The Burden of Borrowing
Your growing company could be hindered by hidden loan costs if you don't look ahead.
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Like many growing companies, Safe HandlingInc., a transportation and warehouse services business inAuburn, Maine, has relied on a range of credit during its 12-yearhistory: funding for equipment purchases, working capital loans andterm debt, often from multiple lenders. While meeting eachcreditor's reporting obligations is time-consuming, the biggerconcern is how these collateral issues could jeopardize futurefunding for the $5 million-plus company. It has even paid off loanbalances rather than allow a lender's requirements to stiflegrowth. "We are mindful of the alternative of paying off alender to maintain simplicity for growth," says CFO BillHowell. "We need to be positioned for future borrowings tofund growth, and we can't do that with onerouscollateralization requirements."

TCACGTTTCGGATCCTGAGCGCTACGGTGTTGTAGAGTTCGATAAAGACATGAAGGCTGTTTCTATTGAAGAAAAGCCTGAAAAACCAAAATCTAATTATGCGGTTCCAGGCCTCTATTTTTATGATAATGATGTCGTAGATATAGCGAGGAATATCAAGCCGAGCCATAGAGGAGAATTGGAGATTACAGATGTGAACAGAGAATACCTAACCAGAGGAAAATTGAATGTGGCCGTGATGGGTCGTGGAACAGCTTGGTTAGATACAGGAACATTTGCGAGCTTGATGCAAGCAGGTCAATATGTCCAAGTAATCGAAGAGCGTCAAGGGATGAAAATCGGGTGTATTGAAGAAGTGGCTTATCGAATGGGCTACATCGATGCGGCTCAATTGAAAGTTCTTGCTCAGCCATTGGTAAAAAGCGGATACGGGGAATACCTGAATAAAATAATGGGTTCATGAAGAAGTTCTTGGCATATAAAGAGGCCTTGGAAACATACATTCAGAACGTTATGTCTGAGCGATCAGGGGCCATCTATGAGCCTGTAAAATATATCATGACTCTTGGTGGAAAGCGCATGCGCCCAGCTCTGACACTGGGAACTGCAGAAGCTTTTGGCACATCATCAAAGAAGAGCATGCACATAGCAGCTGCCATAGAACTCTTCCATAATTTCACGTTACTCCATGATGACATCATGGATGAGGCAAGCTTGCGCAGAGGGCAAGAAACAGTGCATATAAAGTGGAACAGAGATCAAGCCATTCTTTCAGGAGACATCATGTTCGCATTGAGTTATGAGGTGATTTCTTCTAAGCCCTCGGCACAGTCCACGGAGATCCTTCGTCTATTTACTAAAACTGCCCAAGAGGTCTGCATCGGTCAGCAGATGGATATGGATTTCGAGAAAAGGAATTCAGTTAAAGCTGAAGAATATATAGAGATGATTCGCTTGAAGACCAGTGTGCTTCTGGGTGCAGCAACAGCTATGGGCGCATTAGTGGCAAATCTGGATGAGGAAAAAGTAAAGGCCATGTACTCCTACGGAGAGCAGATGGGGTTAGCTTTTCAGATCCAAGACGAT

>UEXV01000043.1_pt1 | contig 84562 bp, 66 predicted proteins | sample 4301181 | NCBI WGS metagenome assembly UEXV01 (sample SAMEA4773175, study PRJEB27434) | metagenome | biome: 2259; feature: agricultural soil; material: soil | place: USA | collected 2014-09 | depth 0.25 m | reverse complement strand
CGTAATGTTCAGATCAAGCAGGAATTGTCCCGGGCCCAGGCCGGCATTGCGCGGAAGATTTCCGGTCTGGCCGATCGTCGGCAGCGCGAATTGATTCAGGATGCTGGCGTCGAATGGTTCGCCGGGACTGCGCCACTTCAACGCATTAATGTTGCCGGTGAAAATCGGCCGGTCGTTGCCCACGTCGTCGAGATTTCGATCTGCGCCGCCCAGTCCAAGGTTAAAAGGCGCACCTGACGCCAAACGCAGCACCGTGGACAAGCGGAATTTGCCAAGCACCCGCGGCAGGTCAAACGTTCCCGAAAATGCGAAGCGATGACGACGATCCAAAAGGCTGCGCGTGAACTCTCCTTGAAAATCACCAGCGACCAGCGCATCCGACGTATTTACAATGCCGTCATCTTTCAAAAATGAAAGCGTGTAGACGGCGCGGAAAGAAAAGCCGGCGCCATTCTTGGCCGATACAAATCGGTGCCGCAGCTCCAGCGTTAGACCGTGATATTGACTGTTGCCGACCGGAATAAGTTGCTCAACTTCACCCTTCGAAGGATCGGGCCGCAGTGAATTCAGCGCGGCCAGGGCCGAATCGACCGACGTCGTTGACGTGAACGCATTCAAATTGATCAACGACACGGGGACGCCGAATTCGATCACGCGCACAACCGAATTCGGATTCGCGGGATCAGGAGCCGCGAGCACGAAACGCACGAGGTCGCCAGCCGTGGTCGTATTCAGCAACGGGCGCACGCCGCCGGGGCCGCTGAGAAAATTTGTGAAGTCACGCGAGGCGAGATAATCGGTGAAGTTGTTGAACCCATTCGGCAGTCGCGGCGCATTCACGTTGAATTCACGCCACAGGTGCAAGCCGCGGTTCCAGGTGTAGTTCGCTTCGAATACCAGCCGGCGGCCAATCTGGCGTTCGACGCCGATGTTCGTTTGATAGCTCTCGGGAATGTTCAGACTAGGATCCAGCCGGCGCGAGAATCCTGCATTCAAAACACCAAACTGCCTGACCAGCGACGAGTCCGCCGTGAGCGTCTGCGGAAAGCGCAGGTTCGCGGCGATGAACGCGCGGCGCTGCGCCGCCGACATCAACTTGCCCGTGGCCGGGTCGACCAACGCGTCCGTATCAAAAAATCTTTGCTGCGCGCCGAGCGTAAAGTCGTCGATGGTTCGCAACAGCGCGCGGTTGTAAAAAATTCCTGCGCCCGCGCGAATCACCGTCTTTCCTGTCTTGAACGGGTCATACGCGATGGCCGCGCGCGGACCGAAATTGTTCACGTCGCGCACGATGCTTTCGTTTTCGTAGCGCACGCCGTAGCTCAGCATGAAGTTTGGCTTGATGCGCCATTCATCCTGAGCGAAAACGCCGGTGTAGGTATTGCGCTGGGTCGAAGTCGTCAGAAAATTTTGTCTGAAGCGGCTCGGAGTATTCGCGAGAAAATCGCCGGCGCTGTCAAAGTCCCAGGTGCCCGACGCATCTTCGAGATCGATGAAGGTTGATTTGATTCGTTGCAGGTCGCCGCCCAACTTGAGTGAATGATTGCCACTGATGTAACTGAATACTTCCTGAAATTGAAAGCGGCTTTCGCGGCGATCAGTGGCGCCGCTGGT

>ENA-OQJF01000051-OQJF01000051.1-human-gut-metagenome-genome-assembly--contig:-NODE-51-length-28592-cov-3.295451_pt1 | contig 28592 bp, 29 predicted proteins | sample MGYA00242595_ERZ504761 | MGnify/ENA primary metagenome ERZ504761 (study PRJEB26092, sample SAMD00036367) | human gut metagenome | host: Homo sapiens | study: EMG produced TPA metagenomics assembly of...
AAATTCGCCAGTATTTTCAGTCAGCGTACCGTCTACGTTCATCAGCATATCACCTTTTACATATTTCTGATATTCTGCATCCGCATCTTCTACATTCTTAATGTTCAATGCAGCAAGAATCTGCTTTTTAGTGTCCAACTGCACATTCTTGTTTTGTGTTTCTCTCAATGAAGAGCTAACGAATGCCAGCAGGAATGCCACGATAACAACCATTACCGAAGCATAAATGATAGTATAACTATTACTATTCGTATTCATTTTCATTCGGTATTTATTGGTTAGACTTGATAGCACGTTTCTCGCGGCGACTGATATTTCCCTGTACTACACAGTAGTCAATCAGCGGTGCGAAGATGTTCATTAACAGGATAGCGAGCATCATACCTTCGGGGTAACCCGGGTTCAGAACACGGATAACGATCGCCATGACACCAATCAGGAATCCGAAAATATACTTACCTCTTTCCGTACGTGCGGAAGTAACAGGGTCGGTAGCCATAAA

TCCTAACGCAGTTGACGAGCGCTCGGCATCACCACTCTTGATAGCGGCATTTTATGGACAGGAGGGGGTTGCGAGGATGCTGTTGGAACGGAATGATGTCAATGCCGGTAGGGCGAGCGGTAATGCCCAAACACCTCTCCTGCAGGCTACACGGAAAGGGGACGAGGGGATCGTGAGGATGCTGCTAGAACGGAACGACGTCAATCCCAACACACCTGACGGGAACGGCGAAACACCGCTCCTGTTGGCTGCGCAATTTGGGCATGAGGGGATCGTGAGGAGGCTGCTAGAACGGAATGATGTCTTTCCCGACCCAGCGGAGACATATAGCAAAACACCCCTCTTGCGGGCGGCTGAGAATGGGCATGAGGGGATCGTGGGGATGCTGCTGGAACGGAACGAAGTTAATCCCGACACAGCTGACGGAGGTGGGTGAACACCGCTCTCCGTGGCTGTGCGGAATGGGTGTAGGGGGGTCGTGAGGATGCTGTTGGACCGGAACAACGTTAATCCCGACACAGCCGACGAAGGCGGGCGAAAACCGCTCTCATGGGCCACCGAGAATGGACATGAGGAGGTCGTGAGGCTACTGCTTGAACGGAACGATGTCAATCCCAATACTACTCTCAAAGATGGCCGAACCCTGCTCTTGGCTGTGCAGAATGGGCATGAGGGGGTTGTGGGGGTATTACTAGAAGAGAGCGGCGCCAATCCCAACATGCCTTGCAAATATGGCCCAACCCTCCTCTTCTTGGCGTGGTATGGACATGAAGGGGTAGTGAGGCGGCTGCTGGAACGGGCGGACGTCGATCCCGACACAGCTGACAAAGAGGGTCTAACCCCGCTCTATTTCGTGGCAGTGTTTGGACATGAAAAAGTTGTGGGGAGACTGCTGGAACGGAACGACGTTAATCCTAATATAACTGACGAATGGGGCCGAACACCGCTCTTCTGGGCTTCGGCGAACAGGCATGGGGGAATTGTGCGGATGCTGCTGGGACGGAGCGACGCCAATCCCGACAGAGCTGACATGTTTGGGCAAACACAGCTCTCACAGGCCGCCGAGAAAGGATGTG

Often, the indirect costs of borrowing, such as burdensomecollateral conditions, have more impact on a growing business thanthe loan itself. A bank may require the borrower to keep a certainpercentage of the outstanding loan balance in an account, forexample, or charge a penalty if any of the loan principal isprepaid. Even firms with straightforward financing needs shouldbear in mind that a variety of factors determine the cost of aloan, not just interest rates and fees a lender charges forreviewing and preparing documents.
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